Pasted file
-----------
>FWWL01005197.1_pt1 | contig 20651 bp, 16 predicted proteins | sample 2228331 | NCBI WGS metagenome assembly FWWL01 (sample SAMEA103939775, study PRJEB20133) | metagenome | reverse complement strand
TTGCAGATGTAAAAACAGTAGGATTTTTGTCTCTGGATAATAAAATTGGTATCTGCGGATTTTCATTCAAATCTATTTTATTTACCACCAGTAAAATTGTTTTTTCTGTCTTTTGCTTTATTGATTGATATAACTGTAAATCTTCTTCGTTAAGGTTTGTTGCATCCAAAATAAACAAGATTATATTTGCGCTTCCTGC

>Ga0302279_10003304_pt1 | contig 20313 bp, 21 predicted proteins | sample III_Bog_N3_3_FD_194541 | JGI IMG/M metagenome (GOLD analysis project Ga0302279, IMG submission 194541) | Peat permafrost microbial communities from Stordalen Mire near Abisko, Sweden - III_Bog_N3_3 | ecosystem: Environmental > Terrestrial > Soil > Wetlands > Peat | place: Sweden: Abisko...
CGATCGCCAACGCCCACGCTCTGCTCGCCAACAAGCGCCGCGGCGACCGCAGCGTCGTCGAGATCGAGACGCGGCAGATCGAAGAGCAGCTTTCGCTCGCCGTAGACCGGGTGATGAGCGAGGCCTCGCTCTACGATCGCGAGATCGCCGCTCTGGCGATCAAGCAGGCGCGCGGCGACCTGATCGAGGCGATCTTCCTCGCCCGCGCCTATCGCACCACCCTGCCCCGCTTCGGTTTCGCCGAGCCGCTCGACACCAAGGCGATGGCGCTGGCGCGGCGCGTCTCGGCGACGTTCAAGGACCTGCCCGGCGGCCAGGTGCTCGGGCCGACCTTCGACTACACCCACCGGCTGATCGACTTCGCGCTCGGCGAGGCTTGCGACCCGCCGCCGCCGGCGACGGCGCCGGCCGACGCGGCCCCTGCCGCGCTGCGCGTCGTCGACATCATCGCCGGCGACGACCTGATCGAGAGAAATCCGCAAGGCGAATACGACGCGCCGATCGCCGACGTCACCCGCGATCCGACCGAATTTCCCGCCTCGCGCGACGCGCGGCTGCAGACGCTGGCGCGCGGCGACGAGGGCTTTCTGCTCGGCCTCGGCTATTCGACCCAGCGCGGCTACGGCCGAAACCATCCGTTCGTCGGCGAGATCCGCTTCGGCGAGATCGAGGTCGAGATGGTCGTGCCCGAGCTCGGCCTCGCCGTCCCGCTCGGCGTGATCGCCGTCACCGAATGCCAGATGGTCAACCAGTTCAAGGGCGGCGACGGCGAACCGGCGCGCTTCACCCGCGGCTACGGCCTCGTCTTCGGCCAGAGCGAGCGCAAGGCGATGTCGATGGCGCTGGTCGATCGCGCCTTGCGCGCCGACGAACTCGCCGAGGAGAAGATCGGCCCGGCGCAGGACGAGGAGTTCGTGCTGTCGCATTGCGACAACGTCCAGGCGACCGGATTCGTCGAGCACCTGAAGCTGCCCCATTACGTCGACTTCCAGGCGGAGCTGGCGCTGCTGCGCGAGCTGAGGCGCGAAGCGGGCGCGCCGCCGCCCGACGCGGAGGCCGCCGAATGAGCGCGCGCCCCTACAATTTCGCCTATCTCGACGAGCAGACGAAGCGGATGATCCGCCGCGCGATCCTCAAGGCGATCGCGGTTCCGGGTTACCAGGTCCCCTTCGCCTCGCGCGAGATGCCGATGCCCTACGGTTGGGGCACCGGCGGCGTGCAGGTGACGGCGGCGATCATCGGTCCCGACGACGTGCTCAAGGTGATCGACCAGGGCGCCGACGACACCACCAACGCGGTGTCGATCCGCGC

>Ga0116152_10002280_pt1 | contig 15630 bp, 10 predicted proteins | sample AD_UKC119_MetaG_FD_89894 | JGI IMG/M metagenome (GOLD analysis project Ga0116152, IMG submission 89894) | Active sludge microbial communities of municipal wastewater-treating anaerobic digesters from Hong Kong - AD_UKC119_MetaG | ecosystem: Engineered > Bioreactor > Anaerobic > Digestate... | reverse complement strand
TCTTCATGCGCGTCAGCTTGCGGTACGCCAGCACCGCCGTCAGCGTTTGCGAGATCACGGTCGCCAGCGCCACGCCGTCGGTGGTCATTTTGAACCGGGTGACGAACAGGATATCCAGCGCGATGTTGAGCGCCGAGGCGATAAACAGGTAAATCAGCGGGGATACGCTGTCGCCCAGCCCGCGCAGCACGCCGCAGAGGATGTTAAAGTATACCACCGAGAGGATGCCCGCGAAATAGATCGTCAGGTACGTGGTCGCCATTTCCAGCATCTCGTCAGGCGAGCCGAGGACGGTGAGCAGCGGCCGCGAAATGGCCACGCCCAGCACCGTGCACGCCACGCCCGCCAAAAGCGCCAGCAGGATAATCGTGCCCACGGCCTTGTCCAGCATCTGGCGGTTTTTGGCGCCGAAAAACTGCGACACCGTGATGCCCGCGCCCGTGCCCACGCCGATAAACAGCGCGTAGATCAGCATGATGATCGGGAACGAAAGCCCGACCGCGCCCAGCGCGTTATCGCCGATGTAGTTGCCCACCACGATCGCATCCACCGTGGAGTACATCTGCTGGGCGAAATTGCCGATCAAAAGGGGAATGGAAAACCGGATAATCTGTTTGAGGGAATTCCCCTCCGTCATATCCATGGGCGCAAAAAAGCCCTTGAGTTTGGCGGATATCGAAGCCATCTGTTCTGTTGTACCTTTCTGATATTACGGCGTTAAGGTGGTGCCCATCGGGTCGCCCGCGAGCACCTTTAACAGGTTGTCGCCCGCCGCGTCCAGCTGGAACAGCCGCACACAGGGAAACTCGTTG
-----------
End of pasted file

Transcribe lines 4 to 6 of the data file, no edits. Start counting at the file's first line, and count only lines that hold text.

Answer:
CGATCGCCAACGCCCACGCTCTGCTCGCCAACAAGCGCCGCGGCGACCGCAGCGTCGTCGAGATCGAGACGCGGCAGATCGAAGAGCAGCTTTCGCTCGCCGTAGACCGGGTGATGAGCGAGGCCTCGCTCTACGATCGCGAGATCGCCGCTCTGGCGATCAAGCAGGCGCGCGGCGACCTGATCGAGGCGATCTTCCTCGCCCGCGCCTATCGCACCACCCTGCCCCGCTTCGGTTTCGCCGAGCCGCTCGACACCAAGGCGATGGCGCTGGCGCGGCGCGTCTCGGCGACGTTCAAGGACCTGCCCGGCGGCCAGGTGCTCGGGCCGACCTTCGACTACACCCACCGGCTGATCGACTTCGCGCTCGGCGAGGCTTGCGACCCGCCGCCGCCGGCGACGGCGCCGGCCGACGCGGCCCCTGCCGCGCTGCGCGTCGTCGACATCATCGCCGGCGACGACCTGATCGAGAGAAATCCGCAAGGCGAATACGACGCGCCGATCGCCGACGTCACCCGCGATCCGACCGAATTTCCCGCCTCGCGCGACGCGCGGCTGCAGACGCTGGCGCGCGGCGACGAGGGCTTTCTGCTCGGCCTCGGCTATTCGACCCAGCGCGGCTACGGCCGAAACCATCCGTTCGTCGGCGAGATCCGCTTCGGCGAGATCGAGGTCGAGATGGTCGTGCCCGAGCTCGGCCTCGCCGTCCCGCTCGGCGTGATCGCCGTCACCGAATGCCAGATGGTCAACCAGTTCAAGGGCGGCGACGGCGAACCGGCGCGCTTCACCCGCGGCTACGGCCTCGTCTTCGGCCAGAGCGAGCGCAAGGCGATGTCGATGGCGCTGGTCGATCGCGCCTTGCGCGCCGACGAACTCGCCGAGGAGAAGATCGGCCCGGCGCAGGACGAGGAGTTCGTGCTGTCGCATTGCGACAACGTCCAGGCGACCGGATTCGTCGAGCACCTGAAGCTGCCCCATTACGTCGACTTCCAGGCGGAGCTGGCGCTGCTGCGCGAGCTGAGGCGCGAAGCGGGCGCGCCGCCGCCCGACGCGGAGGCCGCCGAATGAGCGCGCGCCCCTACAATTTCGCCTATCTCGACGAGCAGACGAAGCGGATGATCCGCCGCGCGATCCTCAAGGCGATCGCGGTTCCGGGTTACCAGGTCCCCTTCGCCTCGCGCGAGATGCCGATGCCCTACGGTTGGGGCACCGGCGGCGTGCAGGTGACGGCGGCGATCATCGGTCCCGACGACGTGCTCAAGGTGATCGACCAGGGCGCCGACGACACCACCAACGCGGTGTCGATCCGCGC

>Ga0116152_10002280_pt1 | contig 15630 bp, 10 predicted proteins | sample AD_UKC119_MetaG_FD_89894 | JGI IMG/M metagenome (GOLD analysis project Ga0116152, IMG submission 89894) | Active sludge microbial communities of municipal wastewater-treating anaerobic digesters from Hong Kong - AD_UKC119_MetaG | ecosystem: Engineered > Bioreactor > Anaerobic > Digestate... | reverse complement strand
TCTTCATGCGCGTCAGCTTGCGGTACGCCAGCACCGCCGTCAGCGTTTGCGAGATCACGGTCGCCAGCGCCACGCCGTCGGTGGTCATTTTGAACCGGGTGACGAACAGGATATCCAGCGCGATGTTGAGCGCCGAGGCGATAAACAGGTAAATCAGCGGGGATACGCTGTCGCCCAGCCCGCGCAGCACGCCGCAGAGGATGTTAAAGTATACCACCGAGAGGATGCCCGCGAAATAGATCGTCAGGTACGTGGTCGCCATTTCCAGCATCTCGTCAGGCGAGCCGAGGACGGTGAGCAGCGGCCGCGAAATGGCCACGCCCAGCACCGTGCACGCCACGCCCGCCAAAAGCGCCAGCAGGATAATCGTGCCCACGGCCTTGTCCAGCATCTGGCGGTTTTTGGCGCCGAAAAACTGCGACACCGTGATGCCCGCGCCCGTGCCCACGCCGATAAACAGCGCGTAGATCAGCATGATGATCGGGAACGAAAGCCCGACCGCGCCCAGCGCGTTATCGCCGATGTAGTTGCCCACCACGATCGCATCCACCGTGGAGTACATCTGCTGGGCGAAATTGCCGATCAAAAGGGGAATGGAAAACCGGATAATCTGTTTGAGGGAATTCCCCTCCGTCATATCCATGGGCGCAAAAAAGCCCTTGAGTTTGGCGGATATCGAAGCCATCTGTTCTGTTGTACCTTTCTGATATTACGGCGTTAAGGTGGTGCCCATCGGGTCGCCCGCGAGCACCTTTAACAGGTTGTCGCCCGCCGCGTCCAGCTGGAACAGCCGCACACAGGGAAACTCGTTG